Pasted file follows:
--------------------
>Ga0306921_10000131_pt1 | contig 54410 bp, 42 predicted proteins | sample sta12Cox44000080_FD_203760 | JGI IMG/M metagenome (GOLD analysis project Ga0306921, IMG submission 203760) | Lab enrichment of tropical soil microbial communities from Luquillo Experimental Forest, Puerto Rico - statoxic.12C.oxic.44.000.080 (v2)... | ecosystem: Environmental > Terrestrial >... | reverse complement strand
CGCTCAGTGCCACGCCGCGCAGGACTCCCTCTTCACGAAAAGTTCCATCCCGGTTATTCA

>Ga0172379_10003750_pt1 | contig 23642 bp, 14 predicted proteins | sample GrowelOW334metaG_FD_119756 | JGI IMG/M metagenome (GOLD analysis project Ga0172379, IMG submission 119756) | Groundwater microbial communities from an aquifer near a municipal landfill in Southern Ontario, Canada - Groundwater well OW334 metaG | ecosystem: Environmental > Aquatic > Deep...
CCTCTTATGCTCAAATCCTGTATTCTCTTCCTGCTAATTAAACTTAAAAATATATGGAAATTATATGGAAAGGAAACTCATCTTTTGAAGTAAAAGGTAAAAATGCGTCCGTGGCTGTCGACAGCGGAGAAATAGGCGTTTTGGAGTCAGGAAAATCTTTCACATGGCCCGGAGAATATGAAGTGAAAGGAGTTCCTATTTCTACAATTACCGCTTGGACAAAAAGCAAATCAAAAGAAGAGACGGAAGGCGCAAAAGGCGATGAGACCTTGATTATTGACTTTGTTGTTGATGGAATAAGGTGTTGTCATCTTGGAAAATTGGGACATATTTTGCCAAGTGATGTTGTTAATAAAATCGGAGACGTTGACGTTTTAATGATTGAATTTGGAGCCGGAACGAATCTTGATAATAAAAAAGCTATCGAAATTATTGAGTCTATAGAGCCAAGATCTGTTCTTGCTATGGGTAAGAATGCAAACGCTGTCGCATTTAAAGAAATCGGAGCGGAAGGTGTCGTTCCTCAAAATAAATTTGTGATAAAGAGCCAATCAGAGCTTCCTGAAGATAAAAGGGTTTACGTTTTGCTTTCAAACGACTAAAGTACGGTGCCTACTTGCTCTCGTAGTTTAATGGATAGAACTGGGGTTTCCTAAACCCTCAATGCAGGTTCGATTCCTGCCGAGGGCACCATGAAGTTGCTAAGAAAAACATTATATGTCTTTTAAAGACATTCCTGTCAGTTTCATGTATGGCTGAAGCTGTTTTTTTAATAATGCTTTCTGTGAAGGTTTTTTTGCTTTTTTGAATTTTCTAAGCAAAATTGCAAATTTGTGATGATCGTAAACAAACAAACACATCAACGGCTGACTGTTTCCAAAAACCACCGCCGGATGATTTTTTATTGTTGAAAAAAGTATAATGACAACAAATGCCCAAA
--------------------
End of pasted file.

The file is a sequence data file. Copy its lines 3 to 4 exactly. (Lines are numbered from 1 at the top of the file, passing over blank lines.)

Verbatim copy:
>Ga0172379_10003750_pt1 | contig 23642 bp, 14 predicted proteins | sample GrowelOW334metaG_FD_119756 | JGI IMG/M metagenome (GOLD analysis project Ga0172379, IMG submission 119756) | Groundwater microbial communities from an aquifer near a municipal landfill in Southern Ontario, Canada - Groundwater well OW334 metaG | ecosystem: Environmental > Aquatic > Deep...
CCTCTTATGCTCAAATCCTGTATTCTCTTCCTGCTAATTAAACTTAAAAATATATGGAAATTATATGGAAAGGAAACTCATCTTTTGAAGTAAAAGGTAAAAATGCGTCCGTGGCTGTCGACAGCGGAGAAATAGGCGTTTTGGAGTCAGGAAAATCTTTCACATGGCCCGGAGAATATGAAGTGAAAGGAGTTCCTATTTCTACAATTACCGCTTGGACAAAAAGCAAATCAAAAGAAGAGACGGAAGGCGCAAAAGGCGATGAGACCTTGATTATTGACTTTGTTGTTGATGGAATAAGGTGTTGTCATCTTGGAAAATTGGGACATATTTTGCCAAGTGATGTTGTTAATAAAATCGGAGACGTTGACGTTTTAATGATTGAATTTGGAGCCGGAACGAATCTTGATAATAAAAAAGCTATCGAAATTATTGAGTCTATAGAGCCAAGATCTGTTCTTGCTATGGGTAAGAATGCAAACGCTGTCGCATTTAAAGAAATCGGAGCGGAAGGTGTCGTTCCTCAAAATAAATTTGTGATAAAGAGCCAATCAGAGCTTCCTGAAGATAAAAGGGTTTACGTTTTGCTTTCAAACGACTAAAGTACGGTGCCTACTTGCTCTCGTAGTTTAATGGATAGAACTGGGGTTTCCTAAACCCTCAATGCAGGTTCGATTCCTGCCGAGGGCACCATGAAGTTGCTAAGAAAAACATTATATGTCTTTTAAAGACATTCCTGTCAGTTTCATGTATGGCTGAAGCTGTTTTTTTAATAATGCTTTCTGTGAAGGTTTTTTTGCTTTTTTGAATTTTCTAAGCAAAATTGCAAATTTGTGATGATCGTAAACAAACAAACACATCAACGGCTGACTGTTTCCAAAAACCACCGCCGGATGATTTTTTATTGTTGAAAAAAGTATAATGACAACAAATGCCCAAA